definite/indefinite article problem

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definite/indefinite article problem

Post by familyman » Fri May 25, 2012 4:45 am

I was trying to explain something to my students about articles and found myself stumped. Here is the example I used:

Q: What is wrong with you car?

A #1: The radiator is broken. (The definite article is used because both the speaker and the listener know which radiator they are referring to.)

A #2: It has a broken radiator.

Even though I know that A #2 cannot use the definite article, I cannot explain why it uses the indefinite article, "A."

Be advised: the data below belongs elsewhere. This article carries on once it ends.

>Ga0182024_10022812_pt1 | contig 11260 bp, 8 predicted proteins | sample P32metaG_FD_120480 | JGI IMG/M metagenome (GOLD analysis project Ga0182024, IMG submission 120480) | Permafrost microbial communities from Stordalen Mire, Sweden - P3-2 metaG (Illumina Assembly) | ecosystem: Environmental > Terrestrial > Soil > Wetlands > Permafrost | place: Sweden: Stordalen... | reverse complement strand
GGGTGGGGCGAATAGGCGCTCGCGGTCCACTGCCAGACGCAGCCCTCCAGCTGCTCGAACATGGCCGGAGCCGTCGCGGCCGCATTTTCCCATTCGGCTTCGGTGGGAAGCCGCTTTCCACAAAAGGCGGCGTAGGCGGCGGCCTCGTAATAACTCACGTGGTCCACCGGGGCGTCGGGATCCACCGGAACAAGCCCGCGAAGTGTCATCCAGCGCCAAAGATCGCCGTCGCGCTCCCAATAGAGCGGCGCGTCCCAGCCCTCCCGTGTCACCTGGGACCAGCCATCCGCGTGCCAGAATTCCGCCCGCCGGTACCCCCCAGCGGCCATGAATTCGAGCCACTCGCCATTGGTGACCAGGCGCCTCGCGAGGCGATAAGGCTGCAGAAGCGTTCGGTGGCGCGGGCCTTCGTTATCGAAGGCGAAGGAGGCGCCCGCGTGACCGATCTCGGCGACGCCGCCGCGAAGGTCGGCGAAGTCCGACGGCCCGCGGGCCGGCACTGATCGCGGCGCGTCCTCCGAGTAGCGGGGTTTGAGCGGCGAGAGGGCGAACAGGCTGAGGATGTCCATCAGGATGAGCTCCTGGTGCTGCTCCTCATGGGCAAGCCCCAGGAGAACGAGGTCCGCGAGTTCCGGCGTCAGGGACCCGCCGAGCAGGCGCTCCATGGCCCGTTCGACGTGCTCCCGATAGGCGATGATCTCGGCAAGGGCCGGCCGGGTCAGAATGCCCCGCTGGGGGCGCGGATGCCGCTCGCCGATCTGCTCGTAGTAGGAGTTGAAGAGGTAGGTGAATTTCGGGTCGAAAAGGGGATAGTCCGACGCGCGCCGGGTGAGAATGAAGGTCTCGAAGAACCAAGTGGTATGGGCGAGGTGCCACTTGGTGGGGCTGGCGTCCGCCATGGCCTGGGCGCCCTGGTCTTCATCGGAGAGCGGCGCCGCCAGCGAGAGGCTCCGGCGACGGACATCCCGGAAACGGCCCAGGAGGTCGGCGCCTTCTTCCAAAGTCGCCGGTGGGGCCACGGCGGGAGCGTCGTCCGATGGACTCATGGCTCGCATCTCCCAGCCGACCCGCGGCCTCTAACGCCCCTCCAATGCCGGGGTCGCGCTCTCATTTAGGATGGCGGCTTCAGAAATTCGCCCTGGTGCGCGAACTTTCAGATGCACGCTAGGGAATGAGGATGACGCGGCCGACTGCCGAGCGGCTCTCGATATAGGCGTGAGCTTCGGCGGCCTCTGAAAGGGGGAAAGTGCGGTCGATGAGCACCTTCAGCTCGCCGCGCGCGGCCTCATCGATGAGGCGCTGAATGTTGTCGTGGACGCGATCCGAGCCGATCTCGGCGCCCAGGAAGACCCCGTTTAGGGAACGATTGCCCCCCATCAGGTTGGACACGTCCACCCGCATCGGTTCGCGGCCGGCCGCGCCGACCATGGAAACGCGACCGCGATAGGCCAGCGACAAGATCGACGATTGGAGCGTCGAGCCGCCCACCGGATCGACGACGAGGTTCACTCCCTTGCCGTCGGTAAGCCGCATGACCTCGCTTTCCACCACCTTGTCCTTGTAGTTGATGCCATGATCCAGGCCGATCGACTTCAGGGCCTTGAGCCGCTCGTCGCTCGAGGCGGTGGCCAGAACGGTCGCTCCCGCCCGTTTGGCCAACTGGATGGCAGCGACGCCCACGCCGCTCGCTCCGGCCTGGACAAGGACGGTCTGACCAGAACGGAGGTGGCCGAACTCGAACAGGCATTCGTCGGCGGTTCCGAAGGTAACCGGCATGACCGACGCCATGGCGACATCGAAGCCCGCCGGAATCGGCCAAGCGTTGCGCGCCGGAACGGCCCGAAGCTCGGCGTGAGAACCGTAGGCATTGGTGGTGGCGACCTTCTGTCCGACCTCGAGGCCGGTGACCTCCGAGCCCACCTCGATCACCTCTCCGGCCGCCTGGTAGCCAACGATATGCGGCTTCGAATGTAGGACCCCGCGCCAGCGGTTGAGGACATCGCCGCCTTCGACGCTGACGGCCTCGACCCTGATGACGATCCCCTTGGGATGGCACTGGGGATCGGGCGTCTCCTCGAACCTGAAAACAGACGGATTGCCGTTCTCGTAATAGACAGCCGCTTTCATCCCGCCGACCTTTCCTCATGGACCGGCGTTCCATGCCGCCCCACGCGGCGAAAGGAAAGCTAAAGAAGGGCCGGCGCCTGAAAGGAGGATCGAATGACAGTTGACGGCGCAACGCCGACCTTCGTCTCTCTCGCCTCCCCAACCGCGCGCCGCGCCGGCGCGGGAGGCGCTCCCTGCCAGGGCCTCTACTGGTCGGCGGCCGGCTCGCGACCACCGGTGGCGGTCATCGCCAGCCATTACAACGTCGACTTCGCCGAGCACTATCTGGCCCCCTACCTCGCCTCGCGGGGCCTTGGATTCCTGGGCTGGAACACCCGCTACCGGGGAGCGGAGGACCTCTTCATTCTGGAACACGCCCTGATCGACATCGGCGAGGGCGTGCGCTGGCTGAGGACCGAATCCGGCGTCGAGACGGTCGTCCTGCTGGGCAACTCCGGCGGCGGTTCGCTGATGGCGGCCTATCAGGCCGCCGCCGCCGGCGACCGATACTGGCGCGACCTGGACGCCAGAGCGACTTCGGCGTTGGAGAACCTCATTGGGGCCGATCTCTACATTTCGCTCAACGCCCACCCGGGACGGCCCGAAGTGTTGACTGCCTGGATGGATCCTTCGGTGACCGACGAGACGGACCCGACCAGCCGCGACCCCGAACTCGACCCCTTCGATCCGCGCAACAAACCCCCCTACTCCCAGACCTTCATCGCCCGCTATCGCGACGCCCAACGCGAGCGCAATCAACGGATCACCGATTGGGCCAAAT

Could anyone please explain this? Thanks.

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Re: definite/indefinite article problem

Post by Alan » Sat May 26, 2012 5:44 am

Because the NP functions in your second example as the object of the verb 'have', the use of the definite article would imply the absurd possibility that the car possesses the only broken radiator in existence. The use of the definite article in the first, however, simply serves to specify that reference here is to what, in the context of this utterance, is the only item of relevance matching the description 'radiator', namely the radiator belonging to the vehicle under discussion.